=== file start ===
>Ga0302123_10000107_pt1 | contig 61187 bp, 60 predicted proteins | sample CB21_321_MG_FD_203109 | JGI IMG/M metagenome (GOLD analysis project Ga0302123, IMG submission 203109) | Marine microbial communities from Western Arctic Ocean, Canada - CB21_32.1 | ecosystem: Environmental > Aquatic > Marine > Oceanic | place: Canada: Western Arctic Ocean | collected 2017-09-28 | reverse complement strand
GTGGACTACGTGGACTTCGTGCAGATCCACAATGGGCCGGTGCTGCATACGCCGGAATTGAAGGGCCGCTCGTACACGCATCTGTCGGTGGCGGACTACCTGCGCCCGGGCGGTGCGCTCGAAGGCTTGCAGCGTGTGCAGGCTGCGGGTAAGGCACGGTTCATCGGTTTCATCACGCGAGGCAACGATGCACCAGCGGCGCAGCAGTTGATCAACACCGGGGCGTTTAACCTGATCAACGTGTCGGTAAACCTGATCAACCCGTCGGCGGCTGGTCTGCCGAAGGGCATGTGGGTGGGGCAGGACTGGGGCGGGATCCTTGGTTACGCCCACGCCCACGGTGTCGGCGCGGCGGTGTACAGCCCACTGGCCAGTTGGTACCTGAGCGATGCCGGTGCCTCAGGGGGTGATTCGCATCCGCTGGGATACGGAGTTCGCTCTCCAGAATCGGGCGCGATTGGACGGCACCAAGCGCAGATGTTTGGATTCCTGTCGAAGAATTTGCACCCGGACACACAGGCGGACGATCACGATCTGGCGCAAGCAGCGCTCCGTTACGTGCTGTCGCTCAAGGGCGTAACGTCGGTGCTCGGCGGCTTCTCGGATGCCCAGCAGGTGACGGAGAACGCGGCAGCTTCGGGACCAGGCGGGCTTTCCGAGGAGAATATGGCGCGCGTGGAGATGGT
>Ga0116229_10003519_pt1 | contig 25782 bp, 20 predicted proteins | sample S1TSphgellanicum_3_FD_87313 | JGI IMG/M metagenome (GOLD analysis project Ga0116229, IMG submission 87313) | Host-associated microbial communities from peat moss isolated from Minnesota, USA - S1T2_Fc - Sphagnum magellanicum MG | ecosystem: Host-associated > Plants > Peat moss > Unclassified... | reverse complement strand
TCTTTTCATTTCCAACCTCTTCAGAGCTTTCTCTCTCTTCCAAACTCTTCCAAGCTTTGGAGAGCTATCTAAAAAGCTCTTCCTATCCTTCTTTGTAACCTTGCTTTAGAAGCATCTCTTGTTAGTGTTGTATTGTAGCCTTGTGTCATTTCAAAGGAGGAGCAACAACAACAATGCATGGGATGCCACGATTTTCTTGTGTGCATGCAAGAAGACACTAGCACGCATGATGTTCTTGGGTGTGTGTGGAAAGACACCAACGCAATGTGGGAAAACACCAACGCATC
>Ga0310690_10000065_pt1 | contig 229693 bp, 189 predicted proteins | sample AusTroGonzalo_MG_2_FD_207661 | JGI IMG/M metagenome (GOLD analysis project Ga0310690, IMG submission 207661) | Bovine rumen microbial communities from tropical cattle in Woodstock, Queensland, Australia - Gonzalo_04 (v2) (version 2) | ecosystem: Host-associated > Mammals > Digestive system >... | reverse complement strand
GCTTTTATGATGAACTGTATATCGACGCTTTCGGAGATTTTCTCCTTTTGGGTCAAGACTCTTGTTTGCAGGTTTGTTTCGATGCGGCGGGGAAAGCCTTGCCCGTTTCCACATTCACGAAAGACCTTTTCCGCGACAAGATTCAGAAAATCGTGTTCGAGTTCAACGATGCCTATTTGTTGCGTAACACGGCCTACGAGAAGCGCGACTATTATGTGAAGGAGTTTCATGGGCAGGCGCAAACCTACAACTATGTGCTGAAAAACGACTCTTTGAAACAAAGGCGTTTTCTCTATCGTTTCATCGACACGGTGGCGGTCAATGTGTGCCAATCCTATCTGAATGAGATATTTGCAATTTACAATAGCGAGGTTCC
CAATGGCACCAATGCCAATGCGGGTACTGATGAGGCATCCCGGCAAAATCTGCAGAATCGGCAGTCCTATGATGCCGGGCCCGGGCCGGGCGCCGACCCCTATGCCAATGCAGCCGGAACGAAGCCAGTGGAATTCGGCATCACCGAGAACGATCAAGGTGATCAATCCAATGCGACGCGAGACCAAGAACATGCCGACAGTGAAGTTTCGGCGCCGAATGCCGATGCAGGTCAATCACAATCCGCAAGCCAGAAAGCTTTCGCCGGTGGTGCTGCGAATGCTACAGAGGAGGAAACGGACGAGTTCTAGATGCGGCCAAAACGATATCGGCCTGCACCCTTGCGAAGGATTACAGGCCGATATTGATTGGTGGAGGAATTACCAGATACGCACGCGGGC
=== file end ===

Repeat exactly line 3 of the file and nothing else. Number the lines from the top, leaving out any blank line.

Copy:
>Ga0116229_10003519_pt1 | contig 25782 bp, 20 predicted proteins | sample S1TSphgellanicum_3_FD_87313 | JGI IMG/M metagenome (GOLD analysis project Ga0116229, IMG submission 87313) | Host-associated microbial communities from peat moss isolated from Minnesota, USA - S1T2_Fc - Sphagnum magellanicum MG | ecosystem: Host-associated > Plants > Peat moss > Unclassified... | reverse complement strand